Modern Work & the Adaptability Quotient

November 4th, 2019
Modern workers are always looking for that little something extra to help them forge ahead in their careers. Whether you're a mechanic, a salesperson, or a surgeon, making moves in your chosen field was always thought to be a combination of smarts and hard work. As it turns out, however, additional capacity may also be needed. Along with regular and emotional intelligence, the adaptability quotient (AQ) has recently been recognised as a key driver of success.

There are many elements to success, including knowledge, experience, and creativity. Despite this multiplicity, the intelligence quotient (IQ) test was one of the only ways to measure human workplace capacity until very recently. An IQ test measures things like memory, analytical thinking, and mathematical ability, with these qualities integral to many jobs. More recently, emotional intelligence (EQ) has entered the mix, which is broadly characterised as your interpersonal, self-regulation, and communication skills.

However, while your IQ and EQ both play an important role in your working life, the new AQ indicator is a better indicator of your long-term performance. In today's fast-paced world, your AQ is important as a subjective set of qualities that define how well you react when subjected to fast and frequent changes. Both throughout your working day and your working career, your AQ is your capacity to absorb new information, make changes where needed, and overcome the challenges that get in your way.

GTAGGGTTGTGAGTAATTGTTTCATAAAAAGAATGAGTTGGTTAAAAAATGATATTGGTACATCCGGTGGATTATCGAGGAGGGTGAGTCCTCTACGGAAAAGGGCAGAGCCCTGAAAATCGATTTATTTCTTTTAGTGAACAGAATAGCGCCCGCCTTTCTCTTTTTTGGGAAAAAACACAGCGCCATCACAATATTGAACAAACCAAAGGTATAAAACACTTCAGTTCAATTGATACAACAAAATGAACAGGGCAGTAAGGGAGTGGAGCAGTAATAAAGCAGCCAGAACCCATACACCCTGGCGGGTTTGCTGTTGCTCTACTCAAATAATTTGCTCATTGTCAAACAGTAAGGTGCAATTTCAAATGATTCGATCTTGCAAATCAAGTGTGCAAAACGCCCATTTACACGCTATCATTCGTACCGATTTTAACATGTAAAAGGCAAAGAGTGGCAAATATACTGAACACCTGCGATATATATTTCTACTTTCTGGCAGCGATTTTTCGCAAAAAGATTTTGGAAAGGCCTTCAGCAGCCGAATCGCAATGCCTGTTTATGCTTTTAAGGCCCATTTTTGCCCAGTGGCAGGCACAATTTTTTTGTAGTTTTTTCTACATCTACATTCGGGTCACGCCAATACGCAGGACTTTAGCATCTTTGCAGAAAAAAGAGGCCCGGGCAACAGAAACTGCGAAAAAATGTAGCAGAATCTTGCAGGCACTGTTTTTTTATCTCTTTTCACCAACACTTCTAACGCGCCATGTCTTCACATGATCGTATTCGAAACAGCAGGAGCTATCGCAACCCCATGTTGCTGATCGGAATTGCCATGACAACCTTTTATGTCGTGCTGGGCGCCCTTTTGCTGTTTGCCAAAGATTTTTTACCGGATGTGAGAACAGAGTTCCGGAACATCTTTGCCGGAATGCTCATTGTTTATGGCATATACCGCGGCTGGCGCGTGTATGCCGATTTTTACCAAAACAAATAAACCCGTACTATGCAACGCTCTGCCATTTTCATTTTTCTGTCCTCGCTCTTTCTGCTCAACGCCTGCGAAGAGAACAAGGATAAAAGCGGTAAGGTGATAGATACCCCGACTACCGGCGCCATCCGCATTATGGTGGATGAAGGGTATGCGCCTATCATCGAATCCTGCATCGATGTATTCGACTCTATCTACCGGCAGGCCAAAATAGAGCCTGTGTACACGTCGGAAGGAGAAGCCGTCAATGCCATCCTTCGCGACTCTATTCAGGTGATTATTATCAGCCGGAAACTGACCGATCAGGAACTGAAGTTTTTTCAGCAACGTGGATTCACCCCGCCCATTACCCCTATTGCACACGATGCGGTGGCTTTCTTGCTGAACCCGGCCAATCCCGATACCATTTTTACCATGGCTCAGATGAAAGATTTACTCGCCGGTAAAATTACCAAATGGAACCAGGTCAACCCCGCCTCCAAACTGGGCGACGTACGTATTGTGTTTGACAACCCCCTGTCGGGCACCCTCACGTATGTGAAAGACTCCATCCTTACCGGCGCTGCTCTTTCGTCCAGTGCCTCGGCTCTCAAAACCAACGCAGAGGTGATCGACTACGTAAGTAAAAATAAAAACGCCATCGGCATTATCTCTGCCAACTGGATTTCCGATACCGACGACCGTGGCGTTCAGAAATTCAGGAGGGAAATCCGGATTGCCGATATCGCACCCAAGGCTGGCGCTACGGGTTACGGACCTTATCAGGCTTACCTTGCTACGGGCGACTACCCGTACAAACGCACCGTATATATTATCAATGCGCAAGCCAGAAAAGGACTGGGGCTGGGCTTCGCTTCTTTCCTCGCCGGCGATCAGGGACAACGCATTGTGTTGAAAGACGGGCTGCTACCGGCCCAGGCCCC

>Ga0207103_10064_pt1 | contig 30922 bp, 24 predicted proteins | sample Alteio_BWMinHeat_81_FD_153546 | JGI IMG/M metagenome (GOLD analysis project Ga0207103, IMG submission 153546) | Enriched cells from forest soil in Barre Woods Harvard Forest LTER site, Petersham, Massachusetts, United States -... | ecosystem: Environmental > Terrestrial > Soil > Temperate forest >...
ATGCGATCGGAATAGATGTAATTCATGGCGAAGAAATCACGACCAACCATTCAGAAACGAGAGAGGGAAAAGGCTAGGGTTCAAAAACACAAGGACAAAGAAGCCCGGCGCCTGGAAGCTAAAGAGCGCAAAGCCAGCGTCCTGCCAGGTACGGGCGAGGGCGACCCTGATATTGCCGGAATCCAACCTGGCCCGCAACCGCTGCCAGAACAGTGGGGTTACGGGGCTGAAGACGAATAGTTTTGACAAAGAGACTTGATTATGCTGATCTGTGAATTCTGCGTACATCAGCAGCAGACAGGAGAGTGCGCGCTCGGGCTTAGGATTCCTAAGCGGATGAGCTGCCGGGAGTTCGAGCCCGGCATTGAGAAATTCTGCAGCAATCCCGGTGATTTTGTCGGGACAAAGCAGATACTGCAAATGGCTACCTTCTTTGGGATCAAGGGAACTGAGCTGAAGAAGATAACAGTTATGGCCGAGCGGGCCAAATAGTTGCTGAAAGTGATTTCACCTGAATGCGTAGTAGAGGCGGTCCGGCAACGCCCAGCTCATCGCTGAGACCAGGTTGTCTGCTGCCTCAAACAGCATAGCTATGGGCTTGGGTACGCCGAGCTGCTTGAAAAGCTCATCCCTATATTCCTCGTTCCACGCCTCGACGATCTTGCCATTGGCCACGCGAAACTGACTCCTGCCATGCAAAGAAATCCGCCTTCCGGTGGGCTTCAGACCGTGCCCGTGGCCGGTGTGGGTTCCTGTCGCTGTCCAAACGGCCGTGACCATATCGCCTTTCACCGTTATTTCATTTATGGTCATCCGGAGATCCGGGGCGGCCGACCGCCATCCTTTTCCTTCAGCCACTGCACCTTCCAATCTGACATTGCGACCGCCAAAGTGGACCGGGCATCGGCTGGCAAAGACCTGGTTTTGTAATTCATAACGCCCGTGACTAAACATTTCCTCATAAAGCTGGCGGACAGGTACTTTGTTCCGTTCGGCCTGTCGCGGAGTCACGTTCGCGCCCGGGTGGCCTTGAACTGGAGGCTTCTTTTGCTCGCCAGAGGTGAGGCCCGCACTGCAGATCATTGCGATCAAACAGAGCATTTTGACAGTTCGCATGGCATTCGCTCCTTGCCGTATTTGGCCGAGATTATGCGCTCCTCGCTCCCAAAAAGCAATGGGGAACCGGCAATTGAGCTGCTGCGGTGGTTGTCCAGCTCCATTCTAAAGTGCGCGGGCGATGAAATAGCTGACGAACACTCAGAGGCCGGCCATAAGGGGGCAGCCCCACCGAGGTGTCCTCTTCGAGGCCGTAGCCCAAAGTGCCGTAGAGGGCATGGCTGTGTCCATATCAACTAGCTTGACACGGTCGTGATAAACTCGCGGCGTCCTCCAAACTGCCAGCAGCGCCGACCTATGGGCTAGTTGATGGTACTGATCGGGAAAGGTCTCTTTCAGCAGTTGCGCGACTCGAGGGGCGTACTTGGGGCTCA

How well you react to the changing world is an important element in your long-term success. According to a recent IBM study, 120 million people in the world’s 12 largest economies may need to be re-skilled due to automation alone. In order to meet and overcome these technological challenges, a flexible and agile mindset is required. According to Natalie Fratto, a New York-based vice-president at Goldman Sachs, “IQ is the minimum you need to get a job, but AQ is how you will be successful over time.”

According to Amy Edmondson, a professor of leadership and management at Harvard Business School, intelligence, emotional intelligence, and adaptability can be understood on a linear path. While all three elements co-exist with iteration and complex feedback, it's your IQ that helps you study, your EQ that helps at the interview, and your AQ that helps with promotions and career changes. With career paths shifting before our very eyes, those unable to adapt are likely to get left out in the cold.

The three quotients are also complementary at any one time, with novel hiring decisions, flexible job titles, and the new gig economy highlighting the importance of workplace adaptation. According to the IBM study, the most sought after behavioural skill at job interviews is a “willingness to be flexible, agile and adaptable to change”. In order to improve your AQ, you should ask yourself lots of “what if” questions, learn to unlearn outdated information, and enjoy exploring new territory and seeking out new experiences.